I once heard the ‘hour’ (a term used fairly loosely, I’m sure) between teatime and bedtime described as ‘arsenic hour’. I like this term. It kind of does what it says on the tin. It is the time when mums have had enough and want to kill themselves.
My arsenic hour comes slightly earlier in the day. It is the time between picking up the kids from school and teatime.
As most parents, particularly working parents, will appreciate, due to the complex nature of childcare arrangements and kid’s activities, every day is not the same. For us, every day has its own particular characteristic. So, as far as an arsenic hour can be average, this is what a normal arsenic hour is like in our house.
I have one child whose default setting is happy, one whose default setting is negative and miserable and one whose is in-between. Regular readers will probably know which is which, but I will give you a clue – B2, B1, LG in that order.
So they come out of school – one smiling, the other two on a continuum somewhere between slightly grumpy and very grumpy.
We ‘walk’ home, another term used fairly loosely. It is a very short walk. It takes a long time. Usually one or more of them will disappear in the playground, then one will leave the gate on his own without telling us and one will be hanging back for his friend, whose mum is talkative, popular and very slow to leave the school grounds.
We will make it out of the gate. I will be weighed down with lunch bags, water bottles, book bags, coats and jumpers. Well, apart from the water bottles the boys are using to squirt each other with.
Someone will walk very fast, probably even run and someone will drag their feet. The two boys will grab at each other’s arms and have a bit of a fight. Someone may run off and hide with a friend. They will all ask for the keys – the person who asked first gets them when we get round the first corner, the others will declare this unfair and run after this person and grab them.
We make it home. There are requests for telly, Wii and milk. They know the rules, no telly or Wii until the homework is completed, preferably by everyone. But just in case I am prepared to relax the rules, they all start fighting to read first.
Two of them read, one of them has forgotten his book, so I send him to practice his violin (yes, it’s always the same one who forgets his book!). Sometimes I get him to read a different book to make up for it.
Have they get any spellings? Yes, they have. Did they bring them home? No, they didn’t. Will I look like a really bad mum because they haven’t done their spellings? Probably. Do they care about my reputation as a mother and school governor? No they don’t.
Reading done, I administer them with fruit and drinks – all different, of course. Olives, occasionally banana, and milk for my girl. Water and apple for my eldest and apple juice and one of a number of different fruits for my younger son.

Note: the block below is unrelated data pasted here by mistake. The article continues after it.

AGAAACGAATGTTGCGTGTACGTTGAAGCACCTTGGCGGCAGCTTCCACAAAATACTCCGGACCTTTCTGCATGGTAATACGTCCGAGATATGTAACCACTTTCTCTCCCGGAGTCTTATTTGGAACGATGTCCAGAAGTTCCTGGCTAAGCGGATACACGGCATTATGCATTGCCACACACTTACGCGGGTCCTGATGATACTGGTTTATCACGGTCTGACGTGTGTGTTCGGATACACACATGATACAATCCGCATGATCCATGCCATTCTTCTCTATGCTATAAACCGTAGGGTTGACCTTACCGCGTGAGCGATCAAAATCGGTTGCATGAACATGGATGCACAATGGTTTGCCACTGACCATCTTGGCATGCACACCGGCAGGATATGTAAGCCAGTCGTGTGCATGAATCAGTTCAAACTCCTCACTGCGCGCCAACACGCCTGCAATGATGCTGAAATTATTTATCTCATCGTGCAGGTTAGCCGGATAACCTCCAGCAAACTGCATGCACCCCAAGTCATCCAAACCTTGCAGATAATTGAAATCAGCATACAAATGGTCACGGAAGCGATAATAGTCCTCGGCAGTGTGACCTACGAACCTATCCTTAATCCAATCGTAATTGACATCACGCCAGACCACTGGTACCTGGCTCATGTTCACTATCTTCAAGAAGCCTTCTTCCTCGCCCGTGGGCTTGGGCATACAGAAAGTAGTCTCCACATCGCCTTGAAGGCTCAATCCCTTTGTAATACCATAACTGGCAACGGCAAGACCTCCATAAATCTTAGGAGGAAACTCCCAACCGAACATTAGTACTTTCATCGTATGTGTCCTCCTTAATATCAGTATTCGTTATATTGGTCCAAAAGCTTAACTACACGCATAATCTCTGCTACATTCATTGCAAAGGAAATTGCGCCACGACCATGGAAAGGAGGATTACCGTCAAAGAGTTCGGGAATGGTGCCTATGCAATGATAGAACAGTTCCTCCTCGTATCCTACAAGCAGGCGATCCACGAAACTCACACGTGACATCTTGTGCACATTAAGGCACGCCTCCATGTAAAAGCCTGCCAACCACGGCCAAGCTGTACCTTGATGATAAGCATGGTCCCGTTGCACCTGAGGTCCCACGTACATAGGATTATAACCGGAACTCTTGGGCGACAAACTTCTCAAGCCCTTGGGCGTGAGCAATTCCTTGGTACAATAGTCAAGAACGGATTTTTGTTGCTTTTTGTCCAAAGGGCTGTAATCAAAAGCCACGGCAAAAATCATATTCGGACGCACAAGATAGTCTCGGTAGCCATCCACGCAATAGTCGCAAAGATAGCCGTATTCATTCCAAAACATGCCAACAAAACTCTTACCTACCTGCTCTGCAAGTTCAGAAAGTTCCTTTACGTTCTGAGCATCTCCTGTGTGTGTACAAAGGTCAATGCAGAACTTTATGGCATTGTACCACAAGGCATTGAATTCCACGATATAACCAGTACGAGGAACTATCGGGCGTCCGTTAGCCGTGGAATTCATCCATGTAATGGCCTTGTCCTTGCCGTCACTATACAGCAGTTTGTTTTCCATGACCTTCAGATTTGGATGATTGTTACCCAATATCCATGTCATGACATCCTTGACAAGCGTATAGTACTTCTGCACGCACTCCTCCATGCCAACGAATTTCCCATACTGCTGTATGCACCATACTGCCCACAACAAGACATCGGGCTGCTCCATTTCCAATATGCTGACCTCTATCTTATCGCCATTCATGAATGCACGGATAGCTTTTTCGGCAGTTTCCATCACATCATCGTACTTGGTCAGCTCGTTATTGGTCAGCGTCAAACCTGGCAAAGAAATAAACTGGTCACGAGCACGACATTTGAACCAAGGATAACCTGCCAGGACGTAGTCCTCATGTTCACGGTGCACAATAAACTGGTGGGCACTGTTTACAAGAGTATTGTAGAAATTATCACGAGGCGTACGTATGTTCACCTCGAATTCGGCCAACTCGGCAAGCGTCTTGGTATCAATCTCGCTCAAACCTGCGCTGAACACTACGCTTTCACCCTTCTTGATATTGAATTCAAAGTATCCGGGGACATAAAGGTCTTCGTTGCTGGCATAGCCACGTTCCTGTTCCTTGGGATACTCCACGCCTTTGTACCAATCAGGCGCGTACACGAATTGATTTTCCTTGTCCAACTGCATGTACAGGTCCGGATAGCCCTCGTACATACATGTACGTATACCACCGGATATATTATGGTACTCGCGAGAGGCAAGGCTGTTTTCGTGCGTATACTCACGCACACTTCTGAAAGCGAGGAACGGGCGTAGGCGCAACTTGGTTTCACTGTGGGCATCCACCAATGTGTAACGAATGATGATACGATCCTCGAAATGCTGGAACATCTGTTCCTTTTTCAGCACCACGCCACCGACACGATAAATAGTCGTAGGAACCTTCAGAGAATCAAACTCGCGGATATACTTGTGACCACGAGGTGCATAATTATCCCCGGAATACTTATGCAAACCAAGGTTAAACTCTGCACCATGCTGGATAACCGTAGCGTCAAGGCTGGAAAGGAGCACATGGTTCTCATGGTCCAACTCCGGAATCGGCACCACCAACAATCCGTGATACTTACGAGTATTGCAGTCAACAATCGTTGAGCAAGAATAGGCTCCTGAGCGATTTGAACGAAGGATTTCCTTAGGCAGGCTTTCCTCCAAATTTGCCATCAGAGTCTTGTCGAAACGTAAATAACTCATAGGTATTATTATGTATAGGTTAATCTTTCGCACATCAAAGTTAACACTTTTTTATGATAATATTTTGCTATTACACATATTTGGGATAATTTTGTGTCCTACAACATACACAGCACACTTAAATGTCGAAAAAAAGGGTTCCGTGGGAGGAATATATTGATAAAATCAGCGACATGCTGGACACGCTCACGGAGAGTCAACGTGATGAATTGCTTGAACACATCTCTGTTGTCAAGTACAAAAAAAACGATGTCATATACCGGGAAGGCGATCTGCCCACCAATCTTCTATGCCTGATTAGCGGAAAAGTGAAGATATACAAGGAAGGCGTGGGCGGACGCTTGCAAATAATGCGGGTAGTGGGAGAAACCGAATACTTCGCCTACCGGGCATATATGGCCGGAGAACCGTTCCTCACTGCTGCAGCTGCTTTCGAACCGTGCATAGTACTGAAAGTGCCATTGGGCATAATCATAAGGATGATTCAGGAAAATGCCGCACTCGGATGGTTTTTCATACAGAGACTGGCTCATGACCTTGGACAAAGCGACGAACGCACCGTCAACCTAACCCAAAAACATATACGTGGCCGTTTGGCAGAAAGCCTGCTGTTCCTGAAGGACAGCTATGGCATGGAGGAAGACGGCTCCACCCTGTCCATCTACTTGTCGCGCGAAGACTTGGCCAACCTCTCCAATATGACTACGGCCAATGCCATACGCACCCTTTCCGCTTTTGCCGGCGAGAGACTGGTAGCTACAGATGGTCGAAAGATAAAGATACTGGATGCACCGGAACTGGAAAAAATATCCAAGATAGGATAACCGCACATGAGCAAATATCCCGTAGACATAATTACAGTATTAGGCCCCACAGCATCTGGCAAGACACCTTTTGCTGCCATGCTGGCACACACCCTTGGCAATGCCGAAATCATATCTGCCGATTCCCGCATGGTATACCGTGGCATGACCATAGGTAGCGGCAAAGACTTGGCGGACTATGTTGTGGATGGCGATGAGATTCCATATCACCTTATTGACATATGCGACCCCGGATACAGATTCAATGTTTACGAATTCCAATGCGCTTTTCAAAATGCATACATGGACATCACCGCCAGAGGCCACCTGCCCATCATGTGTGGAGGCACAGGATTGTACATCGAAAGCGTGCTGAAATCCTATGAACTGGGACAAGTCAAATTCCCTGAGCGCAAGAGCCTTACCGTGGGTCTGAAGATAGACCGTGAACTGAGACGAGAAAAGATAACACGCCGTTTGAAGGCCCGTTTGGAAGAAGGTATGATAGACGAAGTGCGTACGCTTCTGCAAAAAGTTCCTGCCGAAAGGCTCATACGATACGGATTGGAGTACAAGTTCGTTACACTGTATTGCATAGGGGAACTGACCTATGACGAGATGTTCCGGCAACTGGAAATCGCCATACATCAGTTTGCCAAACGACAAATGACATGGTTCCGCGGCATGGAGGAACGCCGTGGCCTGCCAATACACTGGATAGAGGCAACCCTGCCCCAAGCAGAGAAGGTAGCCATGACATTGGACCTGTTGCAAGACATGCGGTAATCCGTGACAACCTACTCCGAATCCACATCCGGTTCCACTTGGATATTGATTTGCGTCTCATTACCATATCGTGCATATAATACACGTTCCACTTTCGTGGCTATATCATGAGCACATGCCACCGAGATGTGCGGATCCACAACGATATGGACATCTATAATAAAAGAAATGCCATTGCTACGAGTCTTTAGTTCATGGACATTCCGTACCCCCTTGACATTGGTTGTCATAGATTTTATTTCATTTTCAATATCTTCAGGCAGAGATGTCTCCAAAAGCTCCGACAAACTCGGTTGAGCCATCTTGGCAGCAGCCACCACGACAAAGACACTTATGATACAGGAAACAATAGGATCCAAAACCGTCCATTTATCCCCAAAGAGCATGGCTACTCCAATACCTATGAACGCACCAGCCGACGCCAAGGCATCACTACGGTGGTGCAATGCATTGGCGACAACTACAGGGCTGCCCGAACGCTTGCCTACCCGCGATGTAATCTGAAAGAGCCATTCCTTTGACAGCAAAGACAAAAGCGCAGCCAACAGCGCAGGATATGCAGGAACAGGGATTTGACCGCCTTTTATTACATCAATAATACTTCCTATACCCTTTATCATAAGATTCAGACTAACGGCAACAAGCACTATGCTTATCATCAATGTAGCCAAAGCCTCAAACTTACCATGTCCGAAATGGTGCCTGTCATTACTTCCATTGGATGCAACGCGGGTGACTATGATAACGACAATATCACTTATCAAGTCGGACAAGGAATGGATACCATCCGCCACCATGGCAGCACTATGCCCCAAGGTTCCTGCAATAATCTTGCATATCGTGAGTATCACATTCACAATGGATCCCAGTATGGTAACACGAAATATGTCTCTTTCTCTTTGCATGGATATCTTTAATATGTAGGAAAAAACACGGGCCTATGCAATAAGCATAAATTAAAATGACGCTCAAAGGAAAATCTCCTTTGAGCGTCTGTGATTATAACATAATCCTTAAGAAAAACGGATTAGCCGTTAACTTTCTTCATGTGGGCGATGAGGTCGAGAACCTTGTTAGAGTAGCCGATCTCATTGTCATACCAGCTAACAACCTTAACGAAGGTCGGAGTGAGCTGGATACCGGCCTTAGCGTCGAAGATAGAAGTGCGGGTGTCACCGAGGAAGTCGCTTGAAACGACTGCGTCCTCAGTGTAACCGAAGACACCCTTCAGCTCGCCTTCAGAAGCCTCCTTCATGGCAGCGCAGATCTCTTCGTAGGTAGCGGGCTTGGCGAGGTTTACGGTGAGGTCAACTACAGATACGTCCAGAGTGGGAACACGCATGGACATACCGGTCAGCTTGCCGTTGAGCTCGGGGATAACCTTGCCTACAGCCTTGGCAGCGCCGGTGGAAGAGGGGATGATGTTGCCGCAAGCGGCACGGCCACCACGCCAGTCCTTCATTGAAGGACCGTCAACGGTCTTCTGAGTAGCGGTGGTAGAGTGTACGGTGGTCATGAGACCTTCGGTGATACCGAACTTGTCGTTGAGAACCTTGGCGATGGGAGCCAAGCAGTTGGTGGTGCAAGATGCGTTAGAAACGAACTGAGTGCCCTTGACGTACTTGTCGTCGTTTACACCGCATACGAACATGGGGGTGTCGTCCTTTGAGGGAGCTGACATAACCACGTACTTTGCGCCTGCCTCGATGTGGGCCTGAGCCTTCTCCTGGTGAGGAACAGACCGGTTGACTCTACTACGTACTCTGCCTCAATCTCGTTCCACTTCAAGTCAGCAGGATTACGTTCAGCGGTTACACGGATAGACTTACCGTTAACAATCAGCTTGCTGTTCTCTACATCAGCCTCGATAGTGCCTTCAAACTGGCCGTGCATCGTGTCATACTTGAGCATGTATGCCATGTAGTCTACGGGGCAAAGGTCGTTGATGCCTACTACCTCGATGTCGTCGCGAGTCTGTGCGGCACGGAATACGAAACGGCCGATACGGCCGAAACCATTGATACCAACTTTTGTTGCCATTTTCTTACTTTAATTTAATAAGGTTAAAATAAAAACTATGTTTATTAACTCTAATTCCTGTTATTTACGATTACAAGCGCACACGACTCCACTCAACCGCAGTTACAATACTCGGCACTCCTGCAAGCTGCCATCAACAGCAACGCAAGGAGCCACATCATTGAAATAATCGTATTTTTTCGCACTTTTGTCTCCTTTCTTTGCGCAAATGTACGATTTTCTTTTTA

While I do this, there will be an argument about whether to put on the telly or the Wii. And then if it’s television, there will be a further argument about what programme to put on. There will always be a loser – either the eldest or the youngest – who will come to me, sometimes in tears, saying ‘What can I do?’ I give them the play outside/ you’ve got lots of toys/ you’re very lucky/ wish I had time to go and play/ only used to be one programme on the telly when I was your age/ look at all these jobs I’ve got to do lecture.
Then I set to work on the lunch boxes. My daughter’s is a delight – clean and tidy. My eldest son’s is a mess – mushed up banana skin and crusts wrapped up in his foil. Being obsessively green, all of this has to be separated and recycled correctly, however disgusting a job. My younger son has school dinners (hooray!).
The washing machine will be going round. I don’t have time to empty it, let alone hang stuff up. The kitchen surfaces (there aren’t many of them) are covered in apple peel and school water bottles. There is no space to make the tea, but the time is ticking.
Someone needs to be somewhere – maybe it’s Beavers, maybe it’s Rainbows. In our house, it seems someone always needs to be somewhere and the clock is against me.
Oven on, clear surfaces, what to cook? Sometimes I am moving so quickly around the kitchen and stressing so much that I am actually shaking.
Food in oven. More mess and more recycling created. Lay table, make drinks. Retrieve cups and plates from earlier from lounge.
Just when it all seems to be going OK, maybe I might even manage to get the washing out of the machine, the tales start. ‘He won’t let me watch..’ ‘He kicked me’ ‘Well she punched me’.
Finally the tea makes it to the table. Not very healthy, probably a little bit burnt.
‘Oh no, what have we got fish for? We normally have pizza on these days!’
Arsenic hour. It happens every day. Lucky me.